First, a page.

The Air Force has chosen Tyndall Air Force Base, Florida, as its preferred alternative for a new wing of MQ-9 Reapers, service officials announced Tuesday evening.
Vandenberg Air Force Base, California, was named a reasonable alternative. The final basing decision will be made by the secretary of the Air Force only after an environmental analysis is complete.
Based on current projections, airmen are expected to begin arriving at the new location as early as 2020, with the first aircraft expected to arrive two years later.
“We selected Tyndall Air Force Base because it was the best location to meet the unique requirements of the MQ-9 Reaper,” said Secretary of the Air Force Heather Wilson in a news release.
That includes fewer aircraft competing for air space, nearby training ranges, great weather and lower up-front costs, Wilson added.
This selection meets the goals of Air Combat Command’s Culture and Process Improvement Plan, which identified the need for additional basing locations to help diversify assignment opportunities for personnel within the MQ-9 enterprise, provide increased opportunities for leadership from within the community, and provide flexibility to enhance integration with other warfighter organizations and capabilities, according to the release.
“Remotely piloted aircraft and the intelligence capabilities supporting them remain vital to our national security and the security of our allies,” said Chief of Staff Gen. Dave Goldfein in the release. “Equally important is the increasing use of RPAs in defense of the homeland and response to humanitarian disaster, as we have seen recently with hurricanes and wildfires.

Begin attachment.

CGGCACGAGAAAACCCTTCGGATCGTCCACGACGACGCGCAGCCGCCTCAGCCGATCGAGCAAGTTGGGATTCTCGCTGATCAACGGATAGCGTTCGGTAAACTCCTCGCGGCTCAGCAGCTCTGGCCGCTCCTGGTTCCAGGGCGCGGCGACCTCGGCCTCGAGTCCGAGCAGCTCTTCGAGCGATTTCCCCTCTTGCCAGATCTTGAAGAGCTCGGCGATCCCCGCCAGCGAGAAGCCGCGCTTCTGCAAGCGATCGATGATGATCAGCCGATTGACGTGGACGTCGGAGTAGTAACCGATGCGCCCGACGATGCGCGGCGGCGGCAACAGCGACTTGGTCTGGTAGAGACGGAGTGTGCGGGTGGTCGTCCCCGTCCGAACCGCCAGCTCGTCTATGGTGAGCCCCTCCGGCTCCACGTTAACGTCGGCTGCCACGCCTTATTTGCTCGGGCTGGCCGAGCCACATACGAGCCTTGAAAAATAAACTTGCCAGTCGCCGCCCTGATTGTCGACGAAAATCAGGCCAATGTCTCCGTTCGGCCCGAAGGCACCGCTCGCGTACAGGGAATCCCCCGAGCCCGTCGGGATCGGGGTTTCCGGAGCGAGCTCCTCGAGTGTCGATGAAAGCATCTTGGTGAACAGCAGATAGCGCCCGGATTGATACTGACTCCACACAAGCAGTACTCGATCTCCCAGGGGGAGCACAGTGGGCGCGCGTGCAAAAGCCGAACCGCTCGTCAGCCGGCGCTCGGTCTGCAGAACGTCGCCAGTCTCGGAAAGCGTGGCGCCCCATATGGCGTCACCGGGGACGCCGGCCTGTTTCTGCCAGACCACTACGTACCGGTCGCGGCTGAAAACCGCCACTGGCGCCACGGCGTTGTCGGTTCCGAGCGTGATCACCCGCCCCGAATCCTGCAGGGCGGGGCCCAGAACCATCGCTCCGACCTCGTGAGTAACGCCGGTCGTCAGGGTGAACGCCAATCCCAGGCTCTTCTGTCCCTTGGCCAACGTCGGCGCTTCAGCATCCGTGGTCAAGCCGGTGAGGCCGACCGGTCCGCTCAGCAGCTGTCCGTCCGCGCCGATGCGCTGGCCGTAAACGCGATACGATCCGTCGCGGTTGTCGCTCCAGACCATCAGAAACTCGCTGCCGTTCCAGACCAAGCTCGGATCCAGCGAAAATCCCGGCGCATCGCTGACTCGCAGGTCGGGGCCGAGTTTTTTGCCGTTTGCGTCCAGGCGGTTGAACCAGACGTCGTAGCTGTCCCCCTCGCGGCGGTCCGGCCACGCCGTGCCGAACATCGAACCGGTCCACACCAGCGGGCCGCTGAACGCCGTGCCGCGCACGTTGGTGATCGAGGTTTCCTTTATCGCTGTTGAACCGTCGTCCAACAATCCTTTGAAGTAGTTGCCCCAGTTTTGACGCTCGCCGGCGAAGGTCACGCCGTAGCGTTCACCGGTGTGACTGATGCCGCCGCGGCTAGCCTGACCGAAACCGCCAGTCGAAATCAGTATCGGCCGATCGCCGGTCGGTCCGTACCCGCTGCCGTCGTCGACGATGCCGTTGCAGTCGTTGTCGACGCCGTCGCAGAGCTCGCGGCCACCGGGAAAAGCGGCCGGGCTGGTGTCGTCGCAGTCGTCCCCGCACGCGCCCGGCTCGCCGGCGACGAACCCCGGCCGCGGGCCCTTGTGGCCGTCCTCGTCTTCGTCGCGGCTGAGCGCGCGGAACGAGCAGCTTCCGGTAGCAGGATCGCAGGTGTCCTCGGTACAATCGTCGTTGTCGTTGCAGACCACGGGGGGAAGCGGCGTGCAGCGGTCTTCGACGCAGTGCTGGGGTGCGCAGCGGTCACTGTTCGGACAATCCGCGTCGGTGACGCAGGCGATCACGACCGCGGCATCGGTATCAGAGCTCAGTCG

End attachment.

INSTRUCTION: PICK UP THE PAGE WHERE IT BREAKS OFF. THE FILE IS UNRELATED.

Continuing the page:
“Co-locating this wing with [U.S. Northern Command’s] Air Operations Center and 1st Air Force will bring increased capability to support Gen. Lori Robinson in addition to increasing lethality and giving our other combatant commanders the best trained operators possible,” Goldfein stated.
Florida Republican Sen. Marco Rubio hailed the decision.
“I have long advocated for the Air Force to base the MQ-9 Reaper unmanned aircraft in Florida, so I am very pleased it decided to do so,” Rubio said in a press release. “We look forward to welcoming 24 new aircraft and the more than 1,600 airmen and their families who will soon call the Florida panhandle area home.
“Florida’s military community plays a vital role in defending our nation, and the Reaper system is a key component of the Air Force’s global intelligence, surveillance, and reconnaissance missions,” he continued.
The service has been looking to expand operations of the MQ-9 Reaper outside of the current base, Creech Air Force Base in Nevada. The basing process has been divided into two sections, known as “Base X” and “Base Y.”
Tyndall was selected as Base Y, which means it will be home to a full Reaper wing, with launch, recovery, mission control, maintenance and operations support elements.
In addition to Tyndall and Vandenberg, the finalists for Base Y included Eglin Air Force Base, Florida, and Shaw Air Force Base, South Carolina.
In January, the Air Force has announced that it had selected Shaw as the preferred location to base a new MQ-9 Reaper group, Base X, including mission control elements but no aircraft.
Davis-Monthan Air Force Base, Arizona; Moody Air Force Base, Georgia; Mountain Home Air Force Base, Idaho; and Offutt Air Force Base, Nebraska, were named as reasonable alternatives, to be considered as part of the environmental impact analysis process.
“Intelligence, surveillance and reconnaissance continues to be the number one most requested capability of combatant commanders, and I believe adding additional RPA locations will help our efforts to retain experienced RPA operators that contribute to this vital mission,” said then-Air Force Secretary Deborah Lee James.
In January, Rubio urged then-Secretary of the Air Force Deborah James to select one of the Florida bases under consideration, either Tyndall or Eglin, as the home base for the MQ-9 Reaper.